HPV ‘herd immunity’ dramatically reduced infections, fat injections could help arthritis and other health news

HPV ‘Herd Immunity’ Now Helps Vaccinated and Unvaccinated Women

Vaccination against the virus that causes most cervical cancers has led to widespread reductions in infections among young Americans — including those who are unvaccinated, according to a new government study.

The study, led by the US Centers for Disease Control and Prevention, looked at the impact of the national HPV vaccination program, which began in 2006.

HPV, or human papillomavirus, is a sexually transmitted infection that can cause genital warts. Although this disease is usually mild, some HPV infections can become persistent and eventually lead to cancer.

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Menopause can greatly interfere with an active sex life

Many women remain sexually active into their 70s, but for others, menopausal symptoms and chronic health conditions get in the way.

That’s one of the findings of the University of Michigan’s latest Healthy Aging Survey, which surveyed more than 1,200 American women between the ages of 50 and 80.

Overall, 43% said they were sexually active, whether it was intercourse, foreplay and fondling, or masturbation. A similar proportion, however, was limited by health issues.

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Injections of your own fat could help arthritic hands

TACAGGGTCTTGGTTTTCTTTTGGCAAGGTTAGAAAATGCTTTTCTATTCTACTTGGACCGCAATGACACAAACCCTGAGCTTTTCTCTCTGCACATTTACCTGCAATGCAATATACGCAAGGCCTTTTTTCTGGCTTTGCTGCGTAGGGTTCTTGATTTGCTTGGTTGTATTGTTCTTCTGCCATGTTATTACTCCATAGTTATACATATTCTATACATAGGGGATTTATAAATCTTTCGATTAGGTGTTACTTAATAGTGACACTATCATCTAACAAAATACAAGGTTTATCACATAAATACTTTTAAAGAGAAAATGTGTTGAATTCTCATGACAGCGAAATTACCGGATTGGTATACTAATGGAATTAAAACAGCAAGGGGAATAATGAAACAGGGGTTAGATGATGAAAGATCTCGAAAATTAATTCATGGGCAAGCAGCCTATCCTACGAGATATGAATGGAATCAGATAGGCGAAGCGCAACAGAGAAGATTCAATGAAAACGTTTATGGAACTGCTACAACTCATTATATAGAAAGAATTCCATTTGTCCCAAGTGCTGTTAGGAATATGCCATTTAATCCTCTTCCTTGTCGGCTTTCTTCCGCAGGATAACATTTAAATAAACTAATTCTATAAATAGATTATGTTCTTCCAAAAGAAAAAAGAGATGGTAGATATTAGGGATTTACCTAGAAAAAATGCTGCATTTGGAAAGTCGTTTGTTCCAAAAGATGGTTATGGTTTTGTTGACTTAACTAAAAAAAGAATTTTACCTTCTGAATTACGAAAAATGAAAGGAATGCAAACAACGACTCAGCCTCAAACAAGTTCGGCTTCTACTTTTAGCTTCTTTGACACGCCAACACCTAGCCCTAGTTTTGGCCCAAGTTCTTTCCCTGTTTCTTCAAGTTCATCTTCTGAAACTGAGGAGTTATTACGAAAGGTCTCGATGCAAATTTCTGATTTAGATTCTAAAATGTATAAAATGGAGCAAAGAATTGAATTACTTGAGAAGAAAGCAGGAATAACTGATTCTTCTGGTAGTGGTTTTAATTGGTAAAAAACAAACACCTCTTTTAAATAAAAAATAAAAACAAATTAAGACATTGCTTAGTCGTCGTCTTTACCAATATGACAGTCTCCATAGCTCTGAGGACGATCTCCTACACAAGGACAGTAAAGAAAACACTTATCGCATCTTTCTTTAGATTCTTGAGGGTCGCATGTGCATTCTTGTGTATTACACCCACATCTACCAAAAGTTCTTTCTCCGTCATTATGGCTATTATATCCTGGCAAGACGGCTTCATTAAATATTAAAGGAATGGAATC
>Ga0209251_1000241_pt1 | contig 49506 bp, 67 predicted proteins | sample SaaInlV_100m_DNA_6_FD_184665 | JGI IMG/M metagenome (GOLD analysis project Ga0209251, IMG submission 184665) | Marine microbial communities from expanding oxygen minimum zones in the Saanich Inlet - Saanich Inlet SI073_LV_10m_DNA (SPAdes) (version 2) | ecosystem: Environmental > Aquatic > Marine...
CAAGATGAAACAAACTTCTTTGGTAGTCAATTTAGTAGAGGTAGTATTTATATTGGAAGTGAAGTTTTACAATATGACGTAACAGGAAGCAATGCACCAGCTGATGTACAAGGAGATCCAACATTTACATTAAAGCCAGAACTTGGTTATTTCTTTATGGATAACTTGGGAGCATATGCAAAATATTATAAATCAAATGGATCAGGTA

Liposuction is typically used to flatten your tummy or shape your booty, but a new study claims it may also help people with arthritis of the fingers.

Injections of body fat into painful, arthritic finger joints appear to produce significant and lasting improvements in hand function and decreased pain, German researchers report in the May issue of the journal Plastic and Reconstructive Surgery.

People who underwent the experimental procedure started out with pain levels of 6 points on a 10-point scale, but three to four years later reported arthritis pain in their finger at a median of 0.5 points.

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Estrogen may help fight severe COVID-19

Hormone replacement therapy may offer women significant protection against death from COVID-19, new research shows.

UK researchers who followed more than 5,400 women with COVID in the first half of 2020 report that those who received the supplemental estrogen were 78% less likely to die within six months of their COVID diagnosis.

Almost 5% of the women in the study were taking hormone replacement therapy (HRT) before their COVID diagnosis.

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